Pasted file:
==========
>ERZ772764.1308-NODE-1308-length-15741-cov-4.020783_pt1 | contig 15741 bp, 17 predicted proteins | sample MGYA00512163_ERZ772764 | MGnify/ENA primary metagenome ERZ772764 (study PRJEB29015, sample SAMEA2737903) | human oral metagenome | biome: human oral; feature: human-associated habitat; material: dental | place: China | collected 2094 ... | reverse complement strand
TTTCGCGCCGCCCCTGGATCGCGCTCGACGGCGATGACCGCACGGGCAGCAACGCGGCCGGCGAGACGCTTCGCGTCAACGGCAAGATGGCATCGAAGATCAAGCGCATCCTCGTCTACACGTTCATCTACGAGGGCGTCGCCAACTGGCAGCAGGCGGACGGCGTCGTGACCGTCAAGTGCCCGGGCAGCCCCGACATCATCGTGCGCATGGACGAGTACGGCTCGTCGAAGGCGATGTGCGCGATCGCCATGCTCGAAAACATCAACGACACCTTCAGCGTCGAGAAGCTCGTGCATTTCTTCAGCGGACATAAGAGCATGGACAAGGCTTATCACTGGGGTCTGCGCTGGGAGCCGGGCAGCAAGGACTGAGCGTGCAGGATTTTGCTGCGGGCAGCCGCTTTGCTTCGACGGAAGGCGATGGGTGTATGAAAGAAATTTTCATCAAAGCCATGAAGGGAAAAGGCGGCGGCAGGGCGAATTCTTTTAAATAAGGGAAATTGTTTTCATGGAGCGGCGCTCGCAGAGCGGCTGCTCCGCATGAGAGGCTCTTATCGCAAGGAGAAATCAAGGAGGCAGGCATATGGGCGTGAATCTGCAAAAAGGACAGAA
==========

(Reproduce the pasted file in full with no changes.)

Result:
>ERZ772764.1308-NODE-1308-length-15741-cov-4.020783_pt1 | contig 15741 bp, 17 predicted proteins | sample MGYA00512163_ERZ772764 | MGnify/ENA primary metagenome ERZ772764 (study PRJEB29015, sample SAMEA2737903) | human oral metagenome | biome: human oral; feature: human-associated habitat; material: dental | place: China | collected 2094 ... | reverse complement strand
TTTCGCGCCGCCCCTGGATCGCGCTCGACGGCGATGACCGCACGGGCAGCAACGCGGCCGGCGAGACGCTTCGCGTCAACGGCAAGATGGCATCGAAGATCAAGCGCATCCTCGTCTACACGTTCATCTACGAGGGCGTCGCCAACTGGCAGCAGGCGGACGGCGTCGTGACCGTCAAGTGCCCGGGCAGCCCCGACATCATCGTGCGCATGGACGAGTACGGCTCGTCGAAGGCGATGTGCGCGATCGCCATGCTCGAAAACATCAACGACACCTTCAGCGTCGAGAAGCTCGTGCATTTCTTCAGCGGACATAAGAGCATGGACAAGGCTTATCACTGGGGTCTGCGCTGGGAGCCGGGCAGCAAGGACTGAGCGTGCAGGATTTTGCTGCGGGCAGCCGCTTTGCTTCGACGGAAGGCGATGGGTGTATGAAAGAAATTTTCATCAAAGCCATGAAGGGAAAAGGCGGCGGCAGGGCGAATTCTTTTAAATAAGGGAAATTGTTTTCATGGAGCGGCGCTCGCAGAGCGGCTGCTCCGCATGAGAGGCTCTTATCGCAAGGAGAAATCAAGGAGGCAGGCATATGGGCGTGAATCTGCAAAAAGGACAGAA